The suspect accused of robbing the Desert Financial Credit Union inside Fry’s Marketplace Aug. 14, dubbed the “Back Again Bandit,” by the FBI, has been arrested and charged.
On Monday, the FBI Violent Crime Task Force, with assistance from Phoenix Police arrested Richard Zumbro, 44, without incident following a bank robbery at the U.S. Bank branch at 1855 N. Power Road in Mesa. Zumbro is believed to have committed 23 bank robberies, including the one in Maricopa.
According to Rob Scherer, an officer with the task force, Zumbro had come onto the FBI’s radar prior to his last robbery on Monday.
“He had been identified as an investigative lead,” Scherer said. “Just like what happens in most of these types of cases, we did exhaustive research and excluded a variety of other potential suspects before we landed on him. He was one of those who was not excluded, and he committed another robbery and was apprehended shortly after the robbery, within the hour.”
Scherer said Zumbro was arrested at a gas station on 7th Avenue, just south of Interstate 17, without incident.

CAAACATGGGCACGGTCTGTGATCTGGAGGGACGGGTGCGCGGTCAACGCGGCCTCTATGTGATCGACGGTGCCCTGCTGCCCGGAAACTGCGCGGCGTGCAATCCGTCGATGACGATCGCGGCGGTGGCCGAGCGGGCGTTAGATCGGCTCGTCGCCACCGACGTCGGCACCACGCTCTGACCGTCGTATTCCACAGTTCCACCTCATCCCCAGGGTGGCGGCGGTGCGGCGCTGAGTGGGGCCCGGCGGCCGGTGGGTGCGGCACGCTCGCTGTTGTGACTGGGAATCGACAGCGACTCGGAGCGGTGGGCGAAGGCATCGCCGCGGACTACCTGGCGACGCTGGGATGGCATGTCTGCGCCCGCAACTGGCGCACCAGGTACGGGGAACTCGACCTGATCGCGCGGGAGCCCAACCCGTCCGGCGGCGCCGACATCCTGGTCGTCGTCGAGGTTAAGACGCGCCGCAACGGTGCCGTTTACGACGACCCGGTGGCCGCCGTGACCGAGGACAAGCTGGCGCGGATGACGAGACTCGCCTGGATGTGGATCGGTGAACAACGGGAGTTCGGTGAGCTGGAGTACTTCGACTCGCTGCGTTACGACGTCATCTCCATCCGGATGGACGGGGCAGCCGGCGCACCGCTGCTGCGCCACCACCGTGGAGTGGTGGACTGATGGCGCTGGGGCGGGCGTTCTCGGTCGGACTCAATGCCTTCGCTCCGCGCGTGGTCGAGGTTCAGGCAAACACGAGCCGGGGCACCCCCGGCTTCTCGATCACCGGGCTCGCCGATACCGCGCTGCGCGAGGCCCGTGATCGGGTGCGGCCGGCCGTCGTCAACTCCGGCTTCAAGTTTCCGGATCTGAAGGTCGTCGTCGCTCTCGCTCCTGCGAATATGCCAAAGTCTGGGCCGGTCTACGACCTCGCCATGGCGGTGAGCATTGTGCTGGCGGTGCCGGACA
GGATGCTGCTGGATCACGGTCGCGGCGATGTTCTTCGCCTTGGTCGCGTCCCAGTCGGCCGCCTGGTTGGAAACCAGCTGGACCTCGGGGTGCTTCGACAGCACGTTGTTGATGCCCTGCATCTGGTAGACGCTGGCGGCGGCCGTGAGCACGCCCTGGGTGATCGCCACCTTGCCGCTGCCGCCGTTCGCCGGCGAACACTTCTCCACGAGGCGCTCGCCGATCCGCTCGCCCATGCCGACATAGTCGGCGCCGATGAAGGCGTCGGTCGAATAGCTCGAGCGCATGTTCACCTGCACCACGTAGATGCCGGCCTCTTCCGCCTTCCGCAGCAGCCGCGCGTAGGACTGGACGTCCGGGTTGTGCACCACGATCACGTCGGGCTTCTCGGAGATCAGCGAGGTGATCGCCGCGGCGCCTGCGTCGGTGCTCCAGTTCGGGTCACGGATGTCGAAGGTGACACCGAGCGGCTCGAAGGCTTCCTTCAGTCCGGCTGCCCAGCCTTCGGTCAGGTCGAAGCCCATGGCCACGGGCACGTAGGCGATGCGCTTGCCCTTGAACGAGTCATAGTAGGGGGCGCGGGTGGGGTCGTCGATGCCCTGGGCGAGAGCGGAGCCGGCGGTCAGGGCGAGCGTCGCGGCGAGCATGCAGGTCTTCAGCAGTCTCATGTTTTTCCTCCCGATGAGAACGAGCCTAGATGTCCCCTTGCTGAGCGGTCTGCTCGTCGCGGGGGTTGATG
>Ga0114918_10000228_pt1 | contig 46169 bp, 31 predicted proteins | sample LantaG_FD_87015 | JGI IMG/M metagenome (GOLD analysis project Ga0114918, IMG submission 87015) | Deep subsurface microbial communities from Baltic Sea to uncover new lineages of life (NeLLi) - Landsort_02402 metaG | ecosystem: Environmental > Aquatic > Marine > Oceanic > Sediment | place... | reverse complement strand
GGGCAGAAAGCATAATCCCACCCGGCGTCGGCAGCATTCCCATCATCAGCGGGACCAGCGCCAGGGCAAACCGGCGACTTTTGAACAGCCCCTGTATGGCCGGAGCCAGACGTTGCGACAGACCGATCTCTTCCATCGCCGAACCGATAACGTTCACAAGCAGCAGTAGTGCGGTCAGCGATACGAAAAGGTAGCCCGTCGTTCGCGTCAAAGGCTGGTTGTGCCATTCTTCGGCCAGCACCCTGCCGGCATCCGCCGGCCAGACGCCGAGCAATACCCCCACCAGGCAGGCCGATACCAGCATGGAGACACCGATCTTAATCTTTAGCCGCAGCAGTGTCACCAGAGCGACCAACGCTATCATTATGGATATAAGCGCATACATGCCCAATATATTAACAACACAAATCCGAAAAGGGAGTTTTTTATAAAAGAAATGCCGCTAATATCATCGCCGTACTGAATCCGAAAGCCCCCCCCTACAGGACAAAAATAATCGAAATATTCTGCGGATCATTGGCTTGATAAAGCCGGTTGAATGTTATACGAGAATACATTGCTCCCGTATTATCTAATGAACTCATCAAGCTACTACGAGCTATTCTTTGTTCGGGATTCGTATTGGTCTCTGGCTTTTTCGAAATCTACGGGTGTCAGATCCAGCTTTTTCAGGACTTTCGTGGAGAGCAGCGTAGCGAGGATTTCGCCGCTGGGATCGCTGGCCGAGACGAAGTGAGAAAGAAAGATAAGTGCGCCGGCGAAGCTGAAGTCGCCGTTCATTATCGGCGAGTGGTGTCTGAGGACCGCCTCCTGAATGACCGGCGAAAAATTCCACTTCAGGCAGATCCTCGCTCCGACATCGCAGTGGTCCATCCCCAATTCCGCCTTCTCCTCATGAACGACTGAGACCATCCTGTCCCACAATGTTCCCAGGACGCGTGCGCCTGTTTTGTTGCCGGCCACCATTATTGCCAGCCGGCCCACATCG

In August, Zumbro is accused of walking away from the Desert Financial robbery with $5,000 in cash after handing the teller a note reading: “THIS IS A ROBBERY! PLEASE DON’T MAKE IT A MURDER! QUICKLY AND QUIETLY GIVE ME ALL THE MONEY. HURRY! !”
Scherer said those notes constituted a violent threat even though he never brandished a weapon during any of the robberies.
“I believe that even though he didn’t have a gun he’s still a violent criminal,” Sherer said. “The victims were threatened and told that he did have a gun, and they have to deal with the emotional fallout from that.”
Sherer said Zumbro was prolific, robbing 23 banks in less than 11 months, all but one of them taking place in Arizona. Scherer said it was the most he’s seen in his career.
“I’ve been in this world for 15 plus years,” he said. “I’ve had cases where the person had more than 23 robberies, but not all were bank robberies. We’ve had other series with more crimes, but in in my history, there’s more bank robberies attributed to him than any other suspect we’ve ever had. Others have taken more money, and some have committed their crimes over a longer span of time, but this is the most in terms of number of bank robberies.”
Scherer said the specific penalties Zumbro will face are yet to be determined by the U.S. Attorney. He said that he’ll have an interesting story to tell his fellow inmates should he be convicted.
“Sometimes that kind of thing matters,” he said. “Bank robberies are glorified through movies and television, and sometimes that is a factor as to why the people are committing these bank robberies.”